IT’S ONLY TAKEN 37 YEARS TO GET HERE…

As mentioned previously on the blog back in December 2013, (to great indifference!!), Care was primarily a coming together of Ian Broudie and Paul Simpson, forming in early 1983.

The former is best known as the man behind The Lightning Seeds, but he’s been part of the music scene in his native Liverpool since the late 70s, initially as part of the new wave band Big In Japan (who also featured Holly Johnson who found fame with Frankie Goes To Hollywood and Bill Drummond, likewise with The KLF). The latter had come to some minor prominence as the vocalist with The Wild Swans, two of whose other members – Jeremy Kelly and Ged Quinn – would go onto enjoy fleeting chart fame with The Lotus Eaters.

I remember hearing My Boyish Days, the debut single by Care one evening on either the David Jensen or Janice Long show on Radio 1 and being knocked out by what was then a pretty unusual and distinctive mix of acoustic guitars and synthesisers. I tracked the record down the following day.

It was on a major label – Arista Records. The production team was Clive Langer & Alan Winstanley who at the time were probably the biggest name producers in the UK. But despite considerable airplay in the evenings, it didn’t make the then crucial A-list at Radio 1 and the single faded into obscurity.

The b-sides productions were accredited to Kingbird, one of the names that Broudie used.  He took responsibility for the follow-up single, Flaming Sword, and it sneaked into the Top 50.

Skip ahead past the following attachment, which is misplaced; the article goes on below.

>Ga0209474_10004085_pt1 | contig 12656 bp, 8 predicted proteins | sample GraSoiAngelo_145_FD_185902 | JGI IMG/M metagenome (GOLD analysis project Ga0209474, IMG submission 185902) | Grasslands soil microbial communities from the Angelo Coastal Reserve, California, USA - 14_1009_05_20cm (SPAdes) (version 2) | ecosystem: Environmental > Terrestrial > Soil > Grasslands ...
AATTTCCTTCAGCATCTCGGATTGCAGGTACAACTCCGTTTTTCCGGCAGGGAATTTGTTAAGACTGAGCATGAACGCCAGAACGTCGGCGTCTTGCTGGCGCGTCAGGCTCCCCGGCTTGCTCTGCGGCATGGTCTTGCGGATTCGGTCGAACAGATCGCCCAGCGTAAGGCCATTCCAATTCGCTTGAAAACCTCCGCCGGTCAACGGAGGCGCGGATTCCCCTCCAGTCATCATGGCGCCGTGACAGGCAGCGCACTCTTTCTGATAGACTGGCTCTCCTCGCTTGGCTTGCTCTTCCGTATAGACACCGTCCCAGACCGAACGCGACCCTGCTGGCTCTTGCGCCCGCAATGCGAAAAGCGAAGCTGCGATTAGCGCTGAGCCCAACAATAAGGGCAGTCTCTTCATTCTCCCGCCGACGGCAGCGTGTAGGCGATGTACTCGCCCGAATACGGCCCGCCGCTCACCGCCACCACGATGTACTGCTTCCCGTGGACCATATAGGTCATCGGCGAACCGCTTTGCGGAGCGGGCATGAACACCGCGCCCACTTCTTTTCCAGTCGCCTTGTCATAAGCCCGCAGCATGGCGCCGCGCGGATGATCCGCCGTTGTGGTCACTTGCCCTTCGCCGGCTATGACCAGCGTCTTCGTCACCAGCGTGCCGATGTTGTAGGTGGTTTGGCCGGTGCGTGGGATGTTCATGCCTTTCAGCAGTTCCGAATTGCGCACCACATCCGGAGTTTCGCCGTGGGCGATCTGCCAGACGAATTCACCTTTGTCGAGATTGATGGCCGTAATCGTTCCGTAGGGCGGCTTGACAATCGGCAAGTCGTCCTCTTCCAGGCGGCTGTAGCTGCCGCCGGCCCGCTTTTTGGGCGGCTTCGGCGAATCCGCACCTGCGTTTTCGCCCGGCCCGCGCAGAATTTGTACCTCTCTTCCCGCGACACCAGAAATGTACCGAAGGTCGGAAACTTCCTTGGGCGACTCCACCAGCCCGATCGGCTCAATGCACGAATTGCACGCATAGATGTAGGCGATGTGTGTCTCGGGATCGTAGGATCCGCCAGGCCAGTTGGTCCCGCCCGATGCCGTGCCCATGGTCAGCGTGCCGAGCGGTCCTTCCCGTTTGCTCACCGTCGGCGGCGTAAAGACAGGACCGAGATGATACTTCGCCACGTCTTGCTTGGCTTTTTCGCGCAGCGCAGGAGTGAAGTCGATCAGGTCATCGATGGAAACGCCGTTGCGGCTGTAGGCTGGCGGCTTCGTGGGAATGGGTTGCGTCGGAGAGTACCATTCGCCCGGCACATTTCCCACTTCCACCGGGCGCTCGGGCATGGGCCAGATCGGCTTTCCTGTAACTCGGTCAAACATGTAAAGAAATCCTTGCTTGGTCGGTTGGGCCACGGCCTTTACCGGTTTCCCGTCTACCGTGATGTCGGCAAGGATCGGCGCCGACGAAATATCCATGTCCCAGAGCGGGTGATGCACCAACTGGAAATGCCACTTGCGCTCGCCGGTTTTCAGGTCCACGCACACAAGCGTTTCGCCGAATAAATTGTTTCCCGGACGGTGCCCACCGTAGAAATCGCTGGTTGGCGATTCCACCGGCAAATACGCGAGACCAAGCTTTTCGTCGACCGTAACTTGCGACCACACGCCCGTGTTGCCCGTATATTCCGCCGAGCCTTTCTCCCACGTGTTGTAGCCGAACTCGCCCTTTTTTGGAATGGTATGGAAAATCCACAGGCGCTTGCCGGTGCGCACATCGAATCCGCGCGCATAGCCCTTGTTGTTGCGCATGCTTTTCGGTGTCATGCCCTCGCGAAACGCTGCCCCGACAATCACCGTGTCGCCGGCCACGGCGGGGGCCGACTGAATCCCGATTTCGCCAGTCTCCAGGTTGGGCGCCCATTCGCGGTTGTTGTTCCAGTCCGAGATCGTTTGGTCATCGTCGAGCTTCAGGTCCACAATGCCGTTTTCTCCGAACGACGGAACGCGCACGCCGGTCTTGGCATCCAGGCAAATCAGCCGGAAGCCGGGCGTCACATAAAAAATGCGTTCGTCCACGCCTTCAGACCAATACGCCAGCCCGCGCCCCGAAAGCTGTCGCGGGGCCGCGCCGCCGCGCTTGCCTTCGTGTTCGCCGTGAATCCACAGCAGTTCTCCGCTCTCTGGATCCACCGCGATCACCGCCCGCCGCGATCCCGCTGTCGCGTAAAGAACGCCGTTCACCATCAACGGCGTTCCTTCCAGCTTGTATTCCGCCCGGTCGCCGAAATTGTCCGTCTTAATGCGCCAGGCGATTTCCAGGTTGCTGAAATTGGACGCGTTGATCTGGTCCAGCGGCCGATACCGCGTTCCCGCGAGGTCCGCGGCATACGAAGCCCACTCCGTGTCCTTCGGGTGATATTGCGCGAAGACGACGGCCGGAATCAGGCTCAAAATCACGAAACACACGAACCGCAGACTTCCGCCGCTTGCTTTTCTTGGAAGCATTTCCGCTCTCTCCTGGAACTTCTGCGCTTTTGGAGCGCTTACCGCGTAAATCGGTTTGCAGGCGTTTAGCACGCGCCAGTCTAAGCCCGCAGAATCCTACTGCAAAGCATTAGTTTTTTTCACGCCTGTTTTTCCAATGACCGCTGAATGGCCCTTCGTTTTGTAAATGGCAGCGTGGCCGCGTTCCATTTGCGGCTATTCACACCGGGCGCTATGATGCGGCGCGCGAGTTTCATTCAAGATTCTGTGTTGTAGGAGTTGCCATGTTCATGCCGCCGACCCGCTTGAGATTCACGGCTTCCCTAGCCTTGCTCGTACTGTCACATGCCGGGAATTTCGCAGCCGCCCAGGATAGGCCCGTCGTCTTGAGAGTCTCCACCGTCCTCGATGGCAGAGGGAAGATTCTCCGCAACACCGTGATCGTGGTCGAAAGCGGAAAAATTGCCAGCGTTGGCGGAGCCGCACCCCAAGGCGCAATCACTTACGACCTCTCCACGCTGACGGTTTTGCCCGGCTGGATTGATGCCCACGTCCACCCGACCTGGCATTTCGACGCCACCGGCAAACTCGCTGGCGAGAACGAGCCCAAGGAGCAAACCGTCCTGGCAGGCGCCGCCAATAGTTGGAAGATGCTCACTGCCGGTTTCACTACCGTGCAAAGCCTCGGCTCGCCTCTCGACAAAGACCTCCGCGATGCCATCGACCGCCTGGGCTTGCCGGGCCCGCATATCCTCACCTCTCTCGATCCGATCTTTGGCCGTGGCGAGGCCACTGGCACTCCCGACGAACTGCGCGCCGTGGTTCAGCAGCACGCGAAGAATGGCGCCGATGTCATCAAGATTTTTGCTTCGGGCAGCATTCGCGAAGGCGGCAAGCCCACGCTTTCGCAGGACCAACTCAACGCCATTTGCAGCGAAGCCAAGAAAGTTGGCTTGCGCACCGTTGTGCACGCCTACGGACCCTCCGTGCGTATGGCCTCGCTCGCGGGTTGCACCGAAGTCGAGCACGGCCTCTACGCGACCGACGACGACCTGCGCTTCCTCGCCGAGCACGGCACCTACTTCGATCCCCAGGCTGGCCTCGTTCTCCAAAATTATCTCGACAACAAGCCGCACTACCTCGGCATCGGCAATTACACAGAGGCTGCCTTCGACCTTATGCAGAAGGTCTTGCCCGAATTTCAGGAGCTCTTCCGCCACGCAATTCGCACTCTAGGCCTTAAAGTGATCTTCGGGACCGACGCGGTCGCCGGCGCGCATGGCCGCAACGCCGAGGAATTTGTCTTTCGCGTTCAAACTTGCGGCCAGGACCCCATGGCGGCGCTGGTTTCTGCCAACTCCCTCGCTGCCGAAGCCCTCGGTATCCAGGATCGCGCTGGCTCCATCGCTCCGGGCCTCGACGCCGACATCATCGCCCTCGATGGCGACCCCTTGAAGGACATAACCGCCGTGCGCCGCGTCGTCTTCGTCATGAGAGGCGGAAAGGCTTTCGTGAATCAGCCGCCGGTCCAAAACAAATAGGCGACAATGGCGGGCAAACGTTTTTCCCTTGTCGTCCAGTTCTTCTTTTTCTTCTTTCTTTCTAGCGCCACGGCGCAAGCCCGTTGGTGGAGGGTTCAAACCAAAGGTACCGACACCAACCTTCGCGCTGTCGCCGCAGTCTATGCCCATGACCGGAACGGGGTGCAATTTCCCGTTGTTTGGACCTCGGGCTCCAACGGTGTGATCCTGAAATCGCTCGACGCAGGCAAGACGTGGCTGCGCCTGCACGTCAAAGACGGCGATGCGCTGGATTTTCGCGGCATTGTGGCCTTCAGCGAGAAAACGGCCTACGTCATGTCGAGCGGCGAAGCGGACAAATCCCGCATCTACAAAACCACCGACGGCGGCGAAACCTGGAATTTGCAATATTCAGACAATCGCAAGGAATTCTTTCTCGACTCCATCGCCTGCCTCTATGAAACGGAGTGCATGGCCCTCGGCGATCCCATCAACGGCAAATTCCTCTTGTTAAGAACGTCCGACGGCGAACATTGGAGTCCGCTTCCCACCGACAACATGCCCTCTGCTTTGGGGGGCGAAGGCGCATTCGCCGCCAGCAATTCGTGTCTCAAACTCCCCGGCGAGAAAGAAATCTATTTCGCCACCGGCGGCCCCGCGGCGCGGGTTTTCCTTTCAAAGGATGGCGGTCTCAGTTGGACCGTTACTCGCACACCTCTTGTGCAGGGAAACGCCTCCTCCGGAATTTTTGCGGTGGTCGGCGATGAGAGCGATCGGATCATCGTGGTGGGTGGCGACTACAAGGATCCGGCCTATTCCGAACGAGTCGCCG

Single number three, Whatever Possessed You?, was another Kingbird effort, and despite at least one TV promo slot on the Oxford Road Show (I know this as I still have the clip on VHS tape), it didn’t come close to the charts, suffering from a severe lack of airplay.

Care then broke up in the summer of 1984 without bothering to release their debut album, the songs of which, along with the singles, some b-sides and demo tracks, eventually saw the light of day in 1997 as a CD entitled Diamonds & Emeralds. The band were referred to as Care featuring Ian Brodie.

The cash-in was of course completely cynical as it came hot on the heels of The Lightning Seeds biggest success with the football anthem Three Lions that was adopted by the supporters of England during their hosting of Euro 96. But if even a small handful of those who were new to Broudie’s talents were drawn to the CD by association, they would hopefully have found much to enjoy.

I’ve long had copies of the first two singles on 12″ vinyl – I was sure I bought the third at the time of its release but its long been missing from the shelves. Ever since starting this blog way back in the midst of time, Whatever Possessed You has been one of those pieces of vinyl that I’ve long coveted. Despite my best efforts, I couldn’t ever track down a good copy on sale for a reasonable price, and I’ve watched in horror over the years as the price of any newly offered items have been increasingly beyond what I thought it was worth.